To properly observe the Lord’s Day is a challenge and according to the prophecies of Revelation, it will become increasingly difficult as time draws to an end. For some people, the commitment to keep the Lord’s Day holy has meant the loss of income, job or career. Other people have faced rejection and ridicule by family members and friends. Keeping the Lord’s Day always puts a person at odds with the pace or activities of the world.
When you personally experience this kind of conflict, it is often difficult to believe that God has a purpose behind all the struggles you face regarding His holy day. Yet, from the very beginning of time, God’s purpose for creating a day for Himself, included a PLAN which is far more encompassing than most people realize. Not only does it bring rest to the faith-full who are weary from their weekly labors, the Lord’s Day will become the definitive test of faith to determine who trusts God implicitly during the Great Tribulation.
The command to rest sounds so easy, but in fact, it becomes hard because it is a test of faith. The devil has made sure that the seventh-day, the Lord’s Day, has been forgotten by most of the world. In its place, he has developed two spurious days — one for the East (Friday) and one for the West (Sunday).
But, there is still no rest on this planet! However, there is a wonderful experience behind the command to keep the Lord’s Day holy: If we rest according to the commandment of God on His holy day, He sustains all that we laid down for 24 hours so that when resume our activities, not one thing will be lost or hurt.
If it is the charge of every faithful steward to see that the King suffers no loss when He arrives, what can be said of the Faithful King who personally sees to it that every faithful steward is rewarded for his faithfulness?
Those who honor the Lord’s Day, know God. Those who enter into God’s rest each week are His true Israel. (Galatians 3:28,29) This is why He said: “The Israelites are to observe the Sabbath, celebrating it for the generations to come as a lasting covenant. It will be a sign between me and the Israelites forever, for in six days the Lord made the heavens and the earth, and on the seventh day he abstained from work and rested.’” (Exodus 31:16,17)
The obligation to observe the Lord’s Day is both timeless and universal. Many individuals do not regard the Lord’s Day as they should. The race to make more money and capture market share are powerful economic forces that push God out of our weekly cycle. Overextended people use what available free time they have for pleasure and entertainment. This leaves very little time for God. A nation without God is a nation in moral darkness.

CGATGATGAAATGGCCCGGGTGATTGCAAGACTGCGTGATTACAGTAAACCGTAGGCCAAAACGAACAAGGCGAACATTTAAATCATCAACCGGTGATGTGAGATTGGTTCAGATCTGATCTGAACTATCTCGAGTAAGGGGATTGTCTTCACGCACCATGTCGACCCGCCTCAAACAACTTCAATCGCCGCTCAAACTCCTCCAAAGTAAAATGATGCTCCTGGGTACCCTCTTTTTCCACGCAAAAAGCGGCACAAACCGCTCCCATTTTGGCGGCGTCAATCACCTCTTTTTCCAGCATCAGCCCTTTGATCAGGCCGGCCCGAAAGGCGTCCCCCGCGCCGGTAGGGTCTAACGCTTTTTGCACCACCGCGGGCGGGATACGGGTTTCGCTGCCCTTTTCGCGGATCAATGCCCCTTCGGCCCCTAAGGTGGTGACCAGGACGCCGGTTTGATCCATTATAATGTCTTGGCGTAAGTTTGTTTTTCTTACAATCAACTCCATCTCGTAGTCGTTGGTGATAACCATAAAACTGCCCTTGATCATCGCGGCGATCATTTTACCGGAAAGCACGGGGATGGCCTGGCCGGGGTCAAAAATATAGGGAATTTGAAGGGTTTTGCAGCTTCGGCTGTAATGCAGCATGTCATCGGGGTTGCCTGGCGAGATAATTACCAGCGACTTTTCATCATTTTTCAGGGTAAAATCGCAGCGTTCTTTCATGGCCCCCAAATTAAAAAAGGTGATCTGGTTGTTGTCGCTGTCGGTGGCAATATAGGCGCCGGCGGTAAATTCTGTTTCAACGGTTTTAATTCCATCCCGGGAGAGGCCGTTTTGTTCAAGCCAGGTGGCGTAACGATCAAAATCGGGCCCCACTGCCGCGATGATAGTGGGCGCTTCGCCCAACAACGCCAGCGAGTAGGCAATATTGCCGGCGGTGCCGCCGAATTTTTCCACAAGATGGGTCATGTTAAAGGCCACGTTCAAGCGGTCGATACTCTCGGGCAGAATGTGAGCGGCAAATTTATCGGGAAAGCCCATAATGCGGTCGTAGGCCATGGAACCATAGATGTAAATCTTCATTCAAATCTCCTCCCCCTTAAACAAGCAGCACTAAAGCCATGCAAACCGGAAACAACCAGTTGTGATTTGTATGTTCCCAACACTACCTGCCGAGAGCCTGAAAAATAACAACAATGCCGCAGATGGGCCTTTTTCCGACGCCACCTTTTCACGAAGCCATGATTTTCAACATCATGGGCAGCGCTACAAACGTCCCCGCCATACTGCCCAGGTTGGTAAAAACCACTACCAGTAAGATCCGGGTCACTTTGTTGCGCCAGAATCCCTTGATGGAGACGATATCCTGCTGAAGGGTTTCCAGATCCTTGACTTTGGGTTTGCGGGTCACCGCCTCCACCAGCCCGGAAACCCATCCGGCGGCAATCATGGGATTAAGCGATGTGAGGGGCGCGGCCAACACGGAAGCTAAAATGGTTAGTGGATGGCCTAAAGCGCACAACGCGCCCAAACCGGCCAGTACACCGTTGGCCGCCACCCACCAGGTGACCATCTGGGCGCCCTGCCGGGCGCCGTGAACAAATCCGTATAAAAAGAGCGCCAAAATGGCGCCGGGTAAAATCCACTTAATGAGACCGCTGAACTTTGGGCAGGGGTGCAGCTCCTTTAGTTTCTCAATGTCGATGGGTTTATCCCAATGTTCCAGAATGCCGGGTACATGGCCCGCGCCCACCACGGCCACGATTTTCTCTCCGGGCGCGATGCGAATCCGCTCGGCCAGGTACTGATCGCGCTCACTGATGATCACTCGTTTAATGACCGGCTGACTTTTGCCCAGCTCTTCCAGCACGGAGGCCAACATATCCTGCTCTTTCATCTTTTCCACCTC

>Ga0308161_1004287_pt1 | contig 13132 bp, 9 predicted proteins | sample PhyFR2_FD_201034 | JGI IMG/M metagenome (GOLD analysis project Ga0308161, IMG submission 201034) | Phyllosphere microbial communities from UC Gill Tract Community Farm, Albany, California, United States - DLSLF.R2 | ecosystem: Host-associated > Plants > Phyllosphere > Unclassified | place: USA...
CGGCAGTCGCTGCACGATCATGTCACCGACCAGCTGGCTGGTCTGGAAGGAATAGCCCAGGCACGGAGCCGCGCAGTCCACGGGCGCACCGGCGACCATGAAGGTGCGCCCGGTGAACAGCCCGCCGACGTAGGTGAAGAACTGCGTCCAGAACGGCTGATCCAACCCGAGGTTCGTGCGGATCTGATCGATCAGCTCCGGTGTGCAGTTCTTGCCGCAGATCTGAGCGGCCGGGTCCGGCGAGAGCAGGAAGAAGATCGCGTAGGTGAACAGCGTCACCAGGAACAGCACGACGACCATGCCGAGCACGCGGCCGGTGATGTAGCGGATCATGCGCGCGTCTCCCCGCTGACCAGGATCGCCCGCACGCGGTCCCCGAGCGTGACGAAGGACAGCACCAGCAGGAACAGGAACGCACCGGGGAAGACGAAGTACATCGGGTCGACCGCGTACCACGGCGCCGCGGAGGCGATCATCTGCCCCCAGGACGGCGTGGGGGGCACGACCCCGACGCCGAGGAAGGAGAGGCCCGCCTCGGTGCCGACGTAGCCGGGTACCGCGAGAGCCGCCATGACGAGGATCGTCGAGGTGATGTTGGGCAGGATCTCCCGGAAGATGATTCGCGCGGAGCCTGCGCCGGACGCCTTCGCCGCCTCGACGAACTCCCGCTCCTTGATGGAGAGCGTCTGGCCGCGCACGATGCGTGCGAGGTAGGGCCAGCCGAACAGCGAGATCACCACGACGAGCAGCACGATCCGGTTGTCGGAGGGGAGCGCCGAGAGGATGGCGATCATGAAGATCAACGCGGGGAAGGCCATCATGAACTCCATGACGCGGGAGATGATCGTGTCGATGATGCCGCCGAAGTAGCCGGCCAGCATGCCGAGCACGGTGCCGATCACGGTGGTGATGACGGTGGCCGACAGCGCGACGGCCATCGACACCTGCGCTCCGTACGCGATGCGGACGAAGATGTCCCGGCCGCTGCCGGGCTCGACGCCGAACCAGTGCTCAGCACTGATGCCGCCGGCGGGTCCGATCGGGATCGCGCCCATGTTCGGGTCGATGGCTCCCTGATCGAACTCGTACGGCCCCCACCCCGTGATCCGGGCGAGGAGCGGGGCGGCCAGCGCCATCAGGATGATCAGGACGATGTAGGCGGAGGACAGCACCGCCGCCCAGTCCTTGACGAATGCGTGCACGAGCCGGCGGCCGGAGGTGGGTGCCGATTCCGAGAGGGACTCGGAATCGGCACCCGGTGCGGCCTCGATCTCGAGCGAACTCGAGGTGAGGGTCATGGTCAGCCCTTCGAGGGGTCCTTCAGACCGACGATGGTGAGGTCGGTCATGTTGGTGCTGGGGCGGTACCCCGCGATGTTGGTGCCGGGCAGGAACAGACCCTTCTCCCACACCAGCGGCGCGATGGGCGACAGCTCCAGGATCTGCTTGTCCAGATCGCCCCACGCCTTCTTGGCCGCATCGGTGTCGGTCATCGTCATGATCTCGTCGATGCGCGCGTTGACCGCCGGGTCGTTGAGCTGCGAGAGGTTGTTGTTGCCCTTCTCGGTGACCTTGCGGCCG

Further, most people are not aware of the requirements in the Ten Commandments. They do not concern themselves with the law of Almighty God. This point is self-evident each time we hear the news. We have become a lawless society.
Why? “If I were called upon to identify the principal trait of the entire 20th century, I would be unable to find anything more precise than to reflect once again on how we have lost touch with our Creator…. Men have forgotten God” (Aleksandr Solzhenitsyn, Reader’s Digest, September 1986).
Think about this: If a person is caught breaking the law, even though he innocently thinks that he is “within the law,” the arresting officer will tell him or her that ignorance of the law is no excuse. If this is true of man-made laws, what can be said of the law of God? When the Great Tribulation begins, billions of people will be surprised at God’s response to our world’s corporate ignorance and disobedience. So, why not begin exercising your faith and honor the Lord on His holy day. Enter into an experiment with God and watch what He will to do to honor your faith!
(This article is part 1. See also: Part 2 ~ THIS Happened to the Lords Day!)